The proposed linear mixed model is quite flexible as it allows the introduction of “obesity” as a major risk factor in addition to other covariates and possible confounders. In our case the above model given in Equation (1) is thus written as:

Y i j = β 0 + b 0 i + ( β 1 + b 1 i ) t i j + X i j + e i j (2)

In Equation (2), X i j denotes the population percentage of obese people in the i t h country at the j t h time.

The data analyses will be carried out using the package R (

5. Results

Figure 1 shows the scatter plot of CVD-mortality over the observation period. Figure 2 shows the scatter plot of percentage of obesity in the population for the same observation period.

Figure 1. 30 years of CVD mortality in the six Arabian Gulf countries.

Figure 2. Percentage of obesity in the six Arabian Gulf countries.

There are common features between Figure 1 and Figure 2 the most notable is the steady decline of both CDV mortality and prevalence of obesity is over the observational period 1990 to 2019.

In Table 2 we summarize the results of fitting the Linear Mixed Model (LMM) where obesity as a dependent variable. In Table 3 we present the LMM results when CVD mortality is the dependent variable, with obesity being an added covariate. In both models we treated country as a categorical variable. We used “Bahrain” as the reference category in both models.

6. Model-Based Predictions of CVD Mortality in 2030

The prediction proceeded in two steps. In the first stage we predict the obesity level when year = 2030 based on the output in Table 2. In the second step we substitute the result obtained from step one together with year = 2030 and incorporate these values into the model using the output of Table 3. In Table 4 we use the model-based predictions and compare them to the levels of obesity and CVD-mortality to calculate the rate of change as:

Change = (model-based predicted value − value in 2019)/value in 2019 × 100. Negative numbers means a drop in the predicted levels in the year 2030.

Table 2. The linear mixed effects model with Obesity being the dependent and year &country are fixed covariates.

Table 3. The linear mixed effects model with CVD-Deaths being the dependent and year, country, and country level obesity are fixed covariates.

Table 4. Model-based predictions of obesity rate and age standardized CVD mortality per 100,000. The bracketed number is the predicted rate of change in the predictions relative to 2019.

The predictions in Table 4 may be used by public health officials for disease management and cost allocations in order to establish policies to control future CVD mortality in each of the six countries.

7. Discussion

As far as we know, no similar studies focusing on predicting CVD mortality in the Arabian Gulf region have been published. The main focus of our research is to is to build a fixed effects model to analyze the association between obesity and CVD mortality in the Arabian Gulf countries between 1990 and 2019. The major strength of our study is that it is based on all available data sources that could be accessed for the six countries of the Arabian that are geographically and culturally homogeneous. Another major strength is the availability of data sources that can be accessed by other researchers to validate our results [16].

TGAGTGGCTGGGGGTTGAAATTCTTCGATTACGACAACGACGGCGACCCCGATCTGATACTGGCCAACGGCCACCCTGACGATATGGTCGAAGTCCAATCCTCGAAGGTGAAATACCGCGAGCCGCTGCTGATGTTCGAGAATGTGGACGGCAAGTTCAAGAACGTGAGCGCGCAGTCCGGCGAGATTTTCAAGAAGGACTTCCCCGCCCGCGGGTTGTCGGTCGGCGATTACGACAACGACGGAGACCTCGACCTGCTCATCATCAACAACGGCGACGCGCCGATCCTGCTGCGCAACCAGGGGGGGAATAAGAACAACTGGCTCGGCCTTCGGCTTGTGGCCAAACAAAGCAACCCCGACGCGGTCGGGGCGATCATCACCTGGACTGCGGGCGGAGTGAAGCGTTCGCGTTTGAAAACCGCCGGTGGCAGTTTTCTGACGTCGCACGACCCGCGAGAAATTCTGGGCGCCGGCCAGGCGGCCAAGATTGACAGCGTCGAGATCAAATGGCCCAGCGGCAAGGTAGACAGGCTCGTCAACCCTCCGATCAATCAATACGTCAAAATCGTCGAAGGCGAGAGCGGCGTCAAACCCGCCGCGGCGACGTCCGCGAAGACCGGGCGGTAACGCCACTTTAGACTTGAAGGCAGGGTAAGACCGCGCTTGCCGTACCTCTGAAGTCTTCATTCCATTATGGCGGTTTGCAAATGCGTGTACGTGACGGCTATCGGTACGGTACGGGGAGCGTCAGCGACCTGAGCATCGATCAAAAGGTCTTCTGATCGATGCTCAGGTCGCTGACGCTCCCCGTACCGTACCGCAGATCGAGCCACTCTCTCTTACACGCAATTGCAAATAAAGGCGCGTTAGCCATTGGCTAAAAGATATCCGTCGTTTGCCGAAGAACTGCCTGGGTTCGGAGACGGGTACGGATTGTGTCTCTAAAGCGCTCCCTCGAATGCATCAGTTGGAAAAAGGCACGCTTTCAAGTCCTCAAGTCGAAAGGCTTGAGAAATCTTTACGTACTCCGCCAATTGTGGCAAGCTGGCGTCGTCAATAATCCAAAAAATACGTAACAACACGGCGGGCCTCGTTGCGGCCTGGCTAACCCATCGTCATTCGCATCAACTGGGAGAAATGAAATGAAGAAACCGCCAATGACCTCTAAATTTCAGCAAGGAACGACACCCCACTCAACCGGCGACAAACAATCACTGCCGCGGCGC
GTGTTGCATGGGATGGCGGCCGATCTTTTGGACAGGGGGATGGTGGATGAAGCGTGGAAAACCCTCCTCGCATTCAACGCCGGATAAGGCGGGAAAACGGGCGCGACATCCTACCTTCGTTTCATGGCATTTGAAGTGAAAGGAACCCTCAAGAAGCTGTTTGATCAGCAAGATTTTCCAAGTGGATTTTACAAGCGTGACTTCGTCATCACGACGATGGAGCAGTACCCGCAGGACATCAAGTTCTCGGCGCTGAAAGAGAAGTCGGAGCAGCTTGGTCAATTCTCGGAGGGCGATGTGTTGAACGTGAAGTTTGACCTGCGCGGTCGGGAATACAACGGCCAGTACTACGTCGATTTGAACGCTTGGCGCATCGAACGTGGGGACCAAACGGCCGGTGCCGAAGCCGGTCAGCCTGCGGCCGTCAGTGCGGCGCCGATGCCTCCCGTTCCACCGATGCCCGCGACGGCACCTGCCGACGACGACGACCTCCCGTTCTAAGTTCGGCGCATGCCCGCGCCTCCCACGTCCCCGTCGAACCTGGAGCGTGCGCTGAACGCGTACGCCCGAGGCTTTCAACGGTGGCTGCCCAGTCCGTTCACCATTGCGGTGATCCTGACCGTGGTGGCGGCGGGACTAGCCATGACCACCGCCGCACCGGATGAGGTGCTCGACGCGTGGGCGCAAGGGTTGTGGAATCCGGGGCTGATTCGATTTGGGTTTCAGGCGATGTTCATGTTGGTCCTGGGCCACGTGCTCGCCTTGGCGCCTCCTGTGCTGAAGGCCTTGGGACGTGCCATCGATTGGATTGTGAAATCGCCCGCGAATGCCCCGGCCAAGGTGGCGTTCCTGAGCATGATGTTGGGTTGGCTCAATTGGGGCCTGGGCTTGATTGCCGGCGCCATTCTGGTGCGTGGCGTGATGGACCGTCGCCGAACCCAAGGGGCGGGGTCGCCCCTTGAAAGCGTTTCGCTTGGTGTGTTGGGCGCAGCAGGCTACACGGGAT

Our study revealed that between 1990 and 2019, age standardized CVD is strongly associated with obesity or high BMI. However, other meta-analyses studies examining BMI change showed that increases in BMI demonstrated lower mortality risks compared with decreases in BMI. The apparent contradiction is that, unlike the present study, estimates included in the meta-analyses were not standardized for age. Overweight BMI classification or a higher BMI value may be protective for all-cause mortality, relative to normal BMI, in older adults. These findings demonstrate the potential need for age-specific BMI cut-points in older adults and further studies [16].

8. Study Limitations

Our study is not without limitations. First our study is ecological, that is the demonstrated association is reported at the country level, not at the individual subject level. To avoid committing what is known as the “ecological fallacy” no attempt is made to extend the results from the country level to an individual subject. Another limitation is that the study focused on one risk factor namely, obesity, and did not include other potential covariates such as age, or other comorbid conditions such as diabetes, or elevated blood pressure levels and their joint effect on CVD mortality. Such data were not available in a longitudinal structure like the data we have analyzed in this study.

9. Conclusion

Based on the findings regarding mortality trends, it is apparent that nearly all countries have experienced a significant declining trend from 1990 to 2019 with an annual reduction in CVD mortality of 33.8 per 100,000 individuals. However, a study in Central Asia (which includes low- and middle-income countries) indicates that the trend of CVD mortality has increased during the past two decades. The authors concluded that this increment might be the result of insufficient preventive care, lack of awareness about the disease signs and symptoms, decreased physical activity, raised blood pressure, and underutilization of health care services [16]. Overall, advances in treatment, improving the level of care, and controlling the risk factors of death in CVD patients (such as smoking, hypertension, and overweight) are the most important reasons for the reduction in the mortality rate of this disease. The prevalence of high BMI (overweight and obesity), and CVD mortality decreased dramatically by 2019 compared to 1990 in the Arabian Gulf states. The predictive model showed that a one percent increase in the prevalence of obesity is associated with an average increase of 2.7 in CVD mortality per 100,000.

Conflicts of Interest

The authors declare no conflicts of interest regarding the publication of this paper.